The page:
Even when Sarah was advanced in years, it would appear that she had not lost her attractiveness. When Abraham went further south and dwelt in Gerar, he was afraid that his wife's beauty would imperil his life, and he again resorted to the stratagem of calling her his sister. His fear was not unfounded, for Abimelech, the King of Gerar, sent and took Sarah. But the Lord troubled him by a dream, and he restored her to her husband.

The sacred narrative does not usher in the crowning event of our heroine's life with special notice. The long-foretold son was born, we are simply told, and he was circumcised and named Isaac.

Sarah had now attained the height of her ambition, the dignity of motherhood. A halo of Divine favour was around her infant's cradle, for to him was to be given the fair land of Canaan, and his descendants were to become a great nation, but as he grew in beauty and strength day by day the fierce eyes of Hagar watched with smothered jealousy the supplanter of her son.

The crisis came when Abraham made a great feast to celebrate the weaning of Isaac, who, according to custom, would be some three years old at the time. Sarah was, perchance, fondling her precious child, decked out for the feast, when she saw Ishmael mocking. Her mother's heart turned to fierce anger. "Cast out this bondwoman and her son," she demanded of her husband, "for the son of this bondwoman shall not be heir with my son, even with Isaac."

It is difficult to judge Sarah's attitude. Maternal love absorbed her being and warped her sense of justice. Up to this period Hagar and her son had enjoyed the privileges of the patriarchal system, and from Sarah's outburst of anger it would appear that Ishmael was to inherit a portion of Abraham's possessions. In justice to Sarah, it must be remembered that the Divine promise of inheritance had been to her son only, and not to that of the bondwoman. Such proved to be God's will, and Abraham was commanded to send Hagar and her son away.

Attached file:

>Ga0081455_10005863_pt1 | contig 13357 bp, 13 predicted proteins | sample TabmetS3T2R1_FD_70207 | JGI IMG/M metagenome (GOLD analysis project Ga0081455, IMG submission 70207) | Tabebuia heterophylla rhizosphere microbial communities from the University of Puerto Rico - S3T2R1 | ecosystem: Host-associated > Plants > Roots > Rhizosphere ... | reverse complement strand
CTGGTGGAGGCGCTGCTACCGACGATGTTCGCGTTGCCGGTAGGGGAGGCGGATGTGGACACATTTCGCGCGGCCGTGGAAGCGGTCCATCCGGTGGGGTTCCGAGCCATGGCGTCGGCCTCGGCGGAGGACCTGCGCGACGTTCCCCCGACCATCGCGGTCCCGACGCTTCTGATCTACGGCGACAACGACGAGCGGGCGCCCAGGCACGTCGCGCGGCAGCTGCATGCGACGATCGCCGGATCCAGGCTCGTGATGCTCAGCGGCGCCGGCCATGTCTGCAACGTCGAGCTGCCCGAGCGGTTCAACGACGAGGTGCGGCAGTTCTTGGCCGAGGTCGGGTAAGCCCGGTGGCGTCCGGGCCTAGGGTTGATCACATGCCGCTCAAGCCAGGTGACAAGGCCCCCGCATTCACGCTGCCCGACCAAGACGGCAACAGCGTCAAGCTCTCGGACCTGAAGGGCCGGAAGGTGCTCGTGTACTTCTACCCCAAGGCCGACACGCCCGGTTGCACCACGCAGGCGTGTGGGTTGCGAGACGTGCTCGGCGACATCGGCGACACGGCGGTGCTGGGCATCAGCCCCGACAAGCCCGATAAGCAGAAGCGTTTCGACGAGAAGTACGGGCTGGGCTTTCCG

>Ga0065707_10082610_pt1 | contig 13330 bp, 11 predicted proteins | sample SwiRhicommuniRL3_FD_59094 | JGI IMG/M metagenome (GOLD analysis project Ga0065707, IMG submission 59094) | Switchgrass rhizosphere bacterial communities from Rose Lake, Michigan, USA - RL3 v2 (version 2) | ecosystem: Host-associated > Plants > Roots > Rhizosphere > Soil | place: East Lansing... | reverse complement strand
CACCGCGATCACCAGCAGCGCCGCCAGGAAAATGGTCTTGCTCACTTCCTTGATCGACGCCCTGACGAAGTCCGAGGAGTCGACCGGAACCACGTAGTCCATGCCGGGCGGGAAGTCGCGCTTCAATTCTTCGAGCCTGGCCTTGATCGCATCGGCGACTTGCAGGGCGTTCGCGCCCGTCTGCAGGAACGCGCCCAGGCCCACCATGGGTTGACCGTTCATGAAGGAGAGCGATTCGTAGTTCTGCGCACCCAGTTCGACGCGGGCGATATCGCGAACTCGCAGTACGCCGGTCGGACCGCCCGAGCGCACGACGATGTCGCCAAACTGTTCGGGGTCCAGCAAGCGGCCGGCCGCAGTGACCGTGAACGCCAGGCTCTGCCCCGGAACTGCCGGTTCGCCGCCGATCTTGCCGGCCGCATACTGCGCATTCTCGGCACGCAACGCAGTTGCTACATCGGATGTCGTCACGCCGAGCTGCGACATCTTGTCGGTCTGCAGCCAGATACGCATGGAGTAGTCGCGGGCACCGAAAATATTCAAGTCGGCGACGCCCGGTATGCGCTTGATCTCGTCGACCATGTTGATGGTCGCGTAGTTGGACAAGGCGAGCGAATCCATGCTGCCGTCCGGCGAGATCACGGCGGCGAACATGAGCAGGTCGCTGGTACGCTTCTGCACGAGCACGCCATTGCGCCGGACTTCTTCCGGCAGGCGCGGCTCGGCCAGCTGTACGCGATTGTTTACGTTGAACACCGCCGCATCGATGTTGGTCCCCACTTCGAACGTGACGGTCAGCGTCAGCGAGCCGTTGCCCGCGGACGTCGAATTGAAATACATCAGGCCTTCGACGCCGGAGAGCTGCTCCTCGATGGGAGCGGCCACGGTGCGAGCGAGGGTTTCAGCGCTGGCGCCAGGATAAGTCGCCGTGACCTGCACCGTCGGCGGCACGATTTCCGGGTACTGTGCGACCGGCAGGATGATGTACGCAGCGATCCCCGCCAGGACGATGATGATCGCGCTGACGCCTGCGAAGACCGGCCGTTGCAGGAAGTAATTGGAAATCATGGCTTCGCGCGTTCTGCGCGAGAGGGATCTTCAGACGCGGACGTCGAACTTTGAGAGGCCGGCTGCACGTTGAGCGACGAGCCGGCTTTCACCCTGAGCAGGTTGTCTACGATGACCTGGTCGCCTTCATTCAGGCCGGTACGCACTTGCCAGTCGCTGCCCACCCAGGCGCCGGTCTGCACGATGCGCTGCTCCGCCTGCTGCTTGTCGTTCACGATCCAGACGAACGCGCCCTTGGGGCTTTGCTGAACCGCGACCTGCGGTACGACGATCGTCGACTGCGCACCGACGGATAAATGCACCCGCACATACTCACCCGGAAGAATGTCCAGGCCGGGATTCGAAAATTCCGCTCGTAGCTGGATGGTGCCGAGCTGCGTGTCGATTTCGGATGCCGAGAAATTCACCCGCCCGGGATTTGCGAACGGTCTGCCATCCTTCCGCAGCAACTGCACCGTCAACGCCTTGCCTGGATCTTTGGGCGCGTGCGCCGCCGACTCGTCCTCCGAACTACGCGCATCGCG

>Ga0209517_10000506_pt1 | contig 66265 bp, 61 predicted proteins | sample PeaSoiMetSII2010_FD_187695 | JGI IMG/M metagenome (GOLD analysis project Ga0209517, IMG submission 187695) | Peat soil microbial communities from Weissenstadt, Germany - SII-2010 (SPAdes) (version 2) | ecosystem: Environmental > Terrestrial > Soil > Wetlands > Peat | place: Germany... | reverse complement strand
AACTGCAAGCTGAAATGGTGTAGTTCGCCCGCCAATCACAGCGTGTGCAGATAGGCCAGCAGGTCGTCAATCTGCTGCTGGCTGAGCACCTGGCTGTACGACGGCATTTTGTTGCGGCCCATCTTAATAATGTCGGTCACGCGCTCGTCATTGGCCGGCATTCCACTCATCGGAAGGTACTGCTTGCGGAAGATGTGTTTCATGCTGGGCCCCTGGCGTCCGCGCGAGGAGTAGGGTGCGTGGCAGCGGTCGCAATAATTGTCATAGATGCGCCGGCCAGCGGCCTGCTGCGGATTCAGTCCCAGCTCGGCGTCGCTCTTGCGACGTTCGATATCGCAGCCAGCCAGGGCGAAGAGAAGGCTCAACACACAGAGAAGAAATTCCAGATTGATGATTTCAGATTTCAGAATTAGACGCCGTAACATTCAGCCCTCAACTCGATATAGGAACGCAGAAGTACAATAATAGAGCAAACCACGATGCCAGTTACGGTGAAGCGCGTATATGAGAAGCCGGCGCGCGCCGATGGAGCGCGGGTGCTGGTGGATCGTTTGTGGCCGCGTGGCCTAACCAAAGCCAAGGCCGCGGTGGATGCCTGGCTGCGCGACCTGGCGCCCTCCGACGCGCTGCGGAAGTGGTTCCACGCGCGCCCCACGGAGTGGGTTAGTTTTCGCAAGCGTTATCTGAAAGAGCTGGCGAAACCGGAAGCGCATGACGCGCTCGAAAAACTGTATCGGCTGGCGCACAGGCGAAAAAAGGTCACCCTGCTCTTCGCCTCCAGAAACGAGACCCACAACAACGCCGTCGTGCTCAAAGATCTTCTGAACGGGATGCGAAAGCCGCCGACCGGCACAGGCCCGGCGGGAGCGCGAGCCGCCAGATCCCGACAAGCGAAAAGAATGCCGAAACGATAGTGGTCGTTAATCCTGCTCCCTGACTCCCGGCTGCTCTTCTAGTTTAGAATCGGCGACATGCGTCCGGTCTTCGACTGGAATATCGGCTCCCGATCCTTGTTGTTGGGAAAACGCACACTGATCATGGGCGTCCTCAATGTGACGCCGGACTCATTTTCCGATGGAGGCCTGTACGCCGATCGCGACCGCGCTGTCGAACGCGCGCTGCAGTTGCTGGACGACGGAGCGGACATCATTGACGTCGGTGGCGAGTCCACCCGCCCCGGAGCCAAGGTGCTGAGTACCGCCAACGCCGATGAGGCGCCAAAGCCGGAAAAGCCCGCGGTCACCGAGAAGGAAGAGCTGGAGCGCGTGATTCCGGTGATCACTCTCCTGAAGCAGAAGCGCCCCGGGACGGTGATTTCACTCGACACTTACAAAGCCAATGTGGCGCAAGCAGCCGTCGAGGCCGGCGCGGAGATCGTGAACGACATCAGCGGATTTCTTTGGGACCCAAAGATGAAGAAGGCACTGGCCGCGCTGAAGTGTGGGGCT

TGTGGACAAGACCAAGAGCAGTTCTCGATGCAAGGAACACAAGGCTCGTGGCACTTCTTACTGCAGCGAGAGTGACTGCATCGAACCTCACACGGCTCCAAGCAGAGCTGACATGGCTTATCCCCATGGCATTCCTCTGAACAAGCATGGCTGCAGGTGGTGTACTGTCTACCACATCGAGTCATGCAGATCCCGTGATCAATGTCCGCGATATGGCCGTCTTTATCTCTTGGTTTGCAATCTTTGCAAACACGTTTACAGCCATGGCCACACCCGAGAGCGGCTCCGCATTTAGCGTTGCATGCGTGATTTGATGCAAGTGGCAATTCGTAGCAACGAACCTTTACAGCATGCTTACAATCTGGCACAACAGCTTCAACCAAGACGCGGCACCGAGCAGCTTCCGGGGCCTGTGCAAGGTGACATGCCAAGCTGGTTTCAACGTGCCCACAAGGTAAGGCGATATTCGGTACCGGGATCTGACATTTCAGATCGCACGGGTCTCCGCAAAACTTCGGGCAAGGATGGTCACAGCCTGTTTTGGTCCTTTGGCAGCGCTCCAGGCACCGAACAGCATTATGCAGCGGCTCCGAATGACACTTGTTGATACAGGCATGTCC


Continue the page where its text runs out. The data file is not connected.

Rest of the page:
Our pity must needs go out to the bondwoman in her lonely exile, cut off from home and plenty, with nothing to sustain her in the wilderness save the bottle of water which Abraham hastily placed upon her shoulders as she departed. But Divine Providence watched over the broken-hearted Hagar. The voice of God directed her to a well of water, and cheered her with the promise that her son should yet become the founder of a great nation.

The stirring drama of Sarah's life closes with the departure of Hagar. We may assume that she never saw the bondwoman and her son again. Sarah dwelt in peaceful serenity, her life centred in Isaac. It is not recorded that she was aware of the trial of faith to which Abraham was subjected when the Lord bade him offer up his son, even Isaac, and she did not live to welcome Rebekah as a daughter-in-law.

Sarah died at Hebron at the age of one hundred and twenty-seven, supreme in her husband's affection to the last. And "Abraham came to mourn for Sarah and to weep tor her," and he purchased a fair burying-ground for her remains. She was laid to rest in the cave of Machpelah before the grove of oaks at Mamre which for years had shaded her tent.

A class of students at work in the painting room, Cardiff School of Art

A class of students at work in the painting room, Cardiff School of Art

Photo, W. Dighton